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On the banks of Lake Nasser lies Kalabsha Temple, an often overlooked jewel of Aswan. Your Egyptologist guide is waiting to take you on a private tour to the temple to help you unlock its secrets. For two years from 1961, Kalabsha Temple was dismantled into 15,000 pieces and moved block by block to its current location on the banks of Lake Nasser. It was just one of 18 temples and monuments moved in order to preserve them from the rising Nile water created by the construction of Aswan's High Dam.
The temple which is dedicated to the Egyptian god Horus and the Nubian god Mandulis was originally built just after the Ptolemy period, the era after Alexander the Great's death (323BC). The facade of the temple is undecorated suggesting it was never finished by its original builder, the Roman emperor Octavius Augustus. Despite being unfinished, Kalabsha Temple is considered the most complete, and largest free-standing temple in Nubia. The inner walls feature Egyptian artwork including a carving of St George slaying a dragon and Coptic crosses, showing the influence of Christians who used the temple as a church during the Roman persecution.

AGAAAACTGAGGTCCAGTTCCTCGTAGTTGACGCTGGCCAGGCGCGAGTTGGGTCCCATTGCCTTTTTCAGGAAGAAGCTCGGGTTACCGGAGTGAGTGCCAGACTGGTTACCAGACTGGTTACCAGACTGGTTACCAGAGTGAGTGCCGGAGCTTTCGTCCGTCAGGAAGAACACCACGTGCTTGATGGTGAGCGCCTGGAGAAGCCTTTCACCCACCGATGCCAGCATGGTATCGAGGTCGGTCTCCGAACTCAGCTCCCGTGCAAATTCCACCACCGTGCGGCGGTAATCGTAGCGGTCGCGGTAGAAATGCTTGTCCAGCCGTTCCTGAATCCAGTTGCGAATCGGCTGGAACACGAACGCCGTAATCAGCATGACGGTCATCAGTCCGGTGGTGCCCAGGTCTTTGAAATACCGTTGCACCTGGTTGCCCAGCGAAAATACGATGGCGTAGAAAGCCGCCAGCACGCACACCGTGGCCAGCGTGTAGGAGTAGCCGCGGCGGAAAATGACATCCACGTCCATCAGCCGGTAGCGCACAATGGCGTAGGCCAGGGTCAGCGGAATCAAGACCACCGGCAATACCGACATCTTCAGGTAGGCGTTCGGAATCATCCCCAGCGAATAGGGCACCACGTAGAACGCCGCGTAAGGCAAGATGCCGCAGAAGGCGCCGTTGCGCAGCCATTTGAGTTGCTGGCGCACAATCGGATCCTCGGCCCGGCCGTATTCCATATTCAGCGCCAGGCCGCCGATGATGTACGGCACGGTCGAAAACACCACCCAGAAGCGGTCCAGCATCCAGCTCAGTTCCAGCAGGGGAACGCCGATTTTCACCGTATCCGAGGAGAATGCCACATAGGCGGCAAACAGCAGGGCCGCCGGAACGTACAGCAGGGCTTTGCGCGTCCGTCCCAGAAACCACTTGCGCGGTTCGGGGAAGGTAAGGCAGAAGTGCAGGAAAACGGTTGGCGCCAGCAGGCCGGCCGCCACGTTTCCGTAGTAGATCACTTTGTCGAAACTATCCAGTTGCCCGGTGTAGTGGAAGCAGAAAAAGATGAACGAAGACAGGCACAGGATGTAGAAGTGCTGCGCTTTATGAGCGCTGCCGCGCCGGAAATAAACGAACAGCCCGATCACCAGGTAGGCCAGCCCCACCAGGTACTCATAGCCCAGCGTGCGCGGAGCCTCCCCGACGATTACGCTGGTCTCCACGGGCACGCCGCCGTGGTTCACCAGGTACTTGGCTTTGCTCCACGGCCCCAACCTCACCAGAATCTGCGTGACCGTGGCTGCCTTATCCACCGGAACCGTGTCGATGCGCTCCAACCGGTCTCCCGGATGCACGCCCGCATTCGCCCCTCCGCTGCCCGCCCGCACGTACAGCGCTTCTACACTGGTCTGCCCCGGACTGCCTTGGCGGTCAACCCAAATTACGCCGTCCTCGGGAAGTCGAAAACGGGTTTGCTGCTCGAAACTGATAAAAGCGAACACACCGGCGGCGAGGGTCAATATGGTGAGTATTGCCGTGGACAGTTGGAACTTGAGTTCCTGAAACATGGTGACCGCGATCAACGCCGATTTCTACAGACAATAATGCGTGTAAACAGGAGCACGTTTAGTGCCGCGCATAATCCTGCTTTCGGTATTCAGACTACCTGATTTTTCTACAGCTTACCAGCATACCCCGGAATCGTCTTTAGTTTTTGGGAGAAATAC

Another piece of art work which is a feature of the temple is a carving declaring the prohibition of eating pork which is carved in Meroitic. This language remains a mystery to Egyptologists today, with its origin still unknown.